Today is the day which demands we begin to hear, just like Mary. We have to listen to all around us and make sense of it now, at long last and yet suddenly. As we stand by the empty tomb we approach the stranger before us, and we suppose. That is the human condition, we suppose something to be the case.

We, with Mary, address the fellow there. She uses the word Kurios. This word has a wide range of meanings, from the dismissive “mister” to “Lord” in the sense of king or god. So Mary supposes this man, this mister, is the gardener. “Sir” she says, let me know … But when she heard her name, when she heard that voice … the word became the highest of meanings, Rabbouni, she replies, another honorific which transforms Kurios, in retrospect when we read the story again this time, the word is morphed into Lord Jesus Christ.

In faith we suppose for the greatest hope we could possibly have. In our everyday lives we suppose that there is some prosaic answer to the question of life, the universe and everything. Like Arthur Dent, we want to accept that simple “42”. We don’t set our sights very high in our everyday lives, do we? Like Mary, we look for a very simple answer to our question, “Where have they laid the body of Jesus?” But that is an everyday question, and the answer that they will give, without any conviction, without any care – that answer is without any assurance that they are telling us the truth. That is the problem of supposing. – We suppose so much, that the sun will rise in the east and set in the west, that our children really do love us behind that facade of their careless indifference, that our neighbour might actually have a caring interest in us despite their closed blinds and the six foot fencing around their houses. We do suppose so much, don’t we? That is the problem – when we suppose, we often get it all wrong.

Mary was so mistaken when she talked to that fellow in the garden, wasn’t she? I used to work as a gardener in a public garden, and it was surprising how often people would come up to me to ask me questions. They were questions of all sorts – about the house, the family, everything about the setting in which we found ourselves. Once in a while I would get a question about the garden and what I did to overcome a certain problem, or even to identify a problem they were having in their own gardens. But how often were their suppositions absolutely wrong – especially when they wanted me to solve their horticultural problems!

This notion of opinions and supposing is the basis of so much of our experience. It appears to be the case, we say, and so we act as if it were the known, the very real. It is our opinion, our orthodoxy. But is it the right notion? All this supposing is not the same thing as knowing, the knowing of that other word used in our reading – the seeing of something as it is.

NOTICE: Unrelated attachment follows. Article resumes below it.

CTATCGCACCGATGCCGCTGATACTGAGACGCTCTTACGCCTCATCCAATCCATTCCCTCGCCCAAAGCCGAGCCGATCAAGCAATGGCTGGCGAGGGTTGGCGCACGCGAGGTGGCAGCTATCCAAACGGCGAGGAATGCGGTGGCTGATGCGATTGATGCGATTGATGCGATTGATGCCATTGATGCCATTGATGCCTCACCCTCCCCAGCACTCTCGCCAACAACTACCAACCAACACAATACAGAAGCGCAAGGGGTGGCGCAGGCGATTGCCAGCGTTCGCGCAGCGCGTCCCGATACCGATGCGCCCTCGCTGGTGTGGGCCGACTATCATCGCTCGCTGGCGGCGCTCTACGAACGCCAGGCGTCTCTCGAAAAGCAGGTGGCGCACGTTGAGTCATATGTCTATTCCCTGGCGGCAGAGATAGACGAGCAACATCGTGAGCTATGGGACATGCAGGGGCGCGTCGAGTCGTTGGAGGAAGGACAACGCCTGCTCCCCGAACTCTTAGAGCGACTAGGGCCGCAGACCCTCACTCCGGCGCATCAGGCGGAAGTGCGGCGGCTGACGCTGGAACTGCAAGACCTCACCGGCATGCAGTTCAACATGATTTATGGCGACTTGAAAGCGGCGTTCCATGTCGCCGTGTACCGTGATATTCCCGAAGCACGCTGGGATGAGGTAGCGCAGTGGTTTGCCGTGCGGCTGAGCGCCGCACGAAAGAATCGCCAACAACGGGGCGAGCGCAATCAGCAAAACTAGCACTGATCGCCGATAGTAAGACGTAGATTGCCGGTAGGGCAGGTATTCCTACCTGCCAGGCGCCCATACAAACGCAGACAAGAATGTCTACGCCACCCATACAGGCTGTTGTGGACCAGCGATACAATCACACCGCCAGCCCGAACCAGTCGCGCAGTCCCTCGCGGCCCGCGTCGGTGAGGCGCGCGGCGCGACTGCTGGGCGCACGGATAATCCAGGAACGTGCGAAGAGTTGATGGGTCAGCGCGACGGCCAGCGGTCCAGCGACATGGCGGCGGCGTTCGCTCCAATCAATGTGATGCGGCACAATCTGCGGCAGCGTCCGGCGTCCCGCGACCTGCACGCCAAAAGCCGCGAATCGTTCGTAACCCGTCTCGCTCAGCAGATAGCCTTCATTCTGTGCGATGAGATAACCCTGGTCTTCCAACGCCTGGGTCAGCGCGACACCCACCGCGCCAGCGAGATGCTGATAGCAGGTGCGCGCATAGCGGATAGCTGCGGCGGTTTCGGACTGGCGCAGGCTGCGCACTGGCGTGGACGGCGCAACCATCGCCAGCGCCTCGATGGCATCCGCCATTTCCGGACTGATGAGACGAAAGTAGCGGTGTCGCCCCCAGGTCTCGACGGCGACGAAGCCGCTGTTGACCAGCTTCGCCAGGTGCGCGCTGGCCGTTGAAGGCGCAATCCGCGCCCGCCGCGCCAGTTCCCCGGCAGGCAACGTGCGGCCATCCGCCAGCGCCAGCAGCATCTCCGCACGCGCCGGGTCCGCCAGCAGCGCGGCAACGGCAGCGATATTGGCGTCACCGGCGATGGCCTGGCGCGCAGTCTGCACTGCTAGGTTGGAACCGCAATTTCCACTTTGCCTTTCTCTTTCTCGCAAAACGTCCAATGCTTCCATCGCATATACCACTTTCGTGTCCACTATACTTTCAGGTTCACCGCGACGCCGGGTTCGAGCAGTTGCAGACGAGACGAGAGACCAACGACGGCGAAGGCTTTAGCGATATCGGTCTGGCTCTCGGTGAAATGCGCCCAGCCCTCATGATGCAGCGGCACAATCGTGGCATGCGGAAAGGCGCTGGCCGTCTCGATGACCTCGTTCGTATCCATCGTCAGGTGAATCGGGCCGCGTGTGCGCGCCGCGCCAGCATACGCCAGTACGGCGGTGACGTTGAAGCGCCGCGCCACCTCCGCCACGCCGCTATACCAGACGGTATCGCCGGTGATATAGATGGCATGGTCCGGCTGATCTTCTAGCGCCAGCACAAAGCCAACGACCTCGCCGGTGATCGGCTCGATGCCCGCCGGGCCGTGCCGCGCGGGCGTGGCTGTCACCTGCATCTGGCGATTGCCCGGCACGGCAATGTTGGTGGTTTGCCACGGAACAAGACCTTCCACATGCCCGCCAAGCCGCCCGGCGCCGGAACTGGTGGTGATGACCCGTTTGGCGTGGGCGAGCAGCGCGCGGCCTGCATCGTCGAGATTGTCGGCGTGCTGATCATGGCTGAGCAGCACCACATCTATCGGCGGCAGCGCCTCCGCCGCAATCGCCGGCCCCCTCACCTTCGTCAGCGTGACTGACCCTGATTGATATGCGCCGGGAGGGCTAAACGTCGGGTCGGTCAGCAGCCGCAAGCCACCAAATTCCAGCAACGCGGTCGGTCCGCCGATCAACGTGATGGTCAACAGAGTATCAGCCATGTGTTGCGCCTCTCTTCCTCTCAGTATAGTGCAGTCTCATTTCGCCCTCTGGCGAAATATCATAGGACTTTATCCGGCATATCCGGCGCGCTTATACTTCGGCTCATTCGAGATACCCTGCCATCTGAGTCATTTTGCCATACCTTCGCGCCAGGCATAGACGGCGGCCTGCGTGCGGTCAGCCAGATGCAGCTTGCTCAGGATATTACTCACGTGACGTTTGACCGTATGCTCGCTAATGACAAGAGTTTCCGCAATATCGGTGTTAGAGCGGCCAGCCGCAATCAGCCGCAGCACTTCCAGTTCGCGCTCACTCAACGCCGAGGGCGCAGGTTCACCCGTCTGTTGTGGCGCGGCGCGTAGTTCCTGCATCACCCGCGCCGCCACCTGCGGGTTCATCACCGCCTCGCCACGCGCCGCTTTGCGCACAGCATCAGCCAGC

Mary now sees the Lord before her, she stretches out her hand … – We are like Mary aren’t we? – wanting to touch him like Thomas. We stand before the empty tomb, looking into its depths only to hear that voice calling, “Why do you weep?” Each and every one of us can hear just as Mary did, but we must open our hearts and minds – we must open our souls in order to respond to the call.

Easter is a very complex day for the Church, so much is tied up with the events of Holy Week. We are confronted by Good Friday and the cross. Holy Saturday and the aumbrey lies open, the tomb empty. And now we hear the story of Mary, our story today. Now we must sing out the glory of the Lord, to proclaim the thought of the Church about the risen Lord. We need to see clearly so that we can speak about the ultimate reality of the saved individual. This is the new orthodoxy, when we hear that voice calling us into the world. Just like Mary our mouths will be unstopped and with him before us, we will joyfully proclaim “Master!” as has been done so many times before.


This sermon is from Stilman Davis. It is copyrighted. You are welcome to use it, but put some extra money in the plate if you do.

Sermons are spoken. They whistle in the wind and enter your ears to echo for some time between them. However, sermons are destined to go on into the distance after they have resonated with you.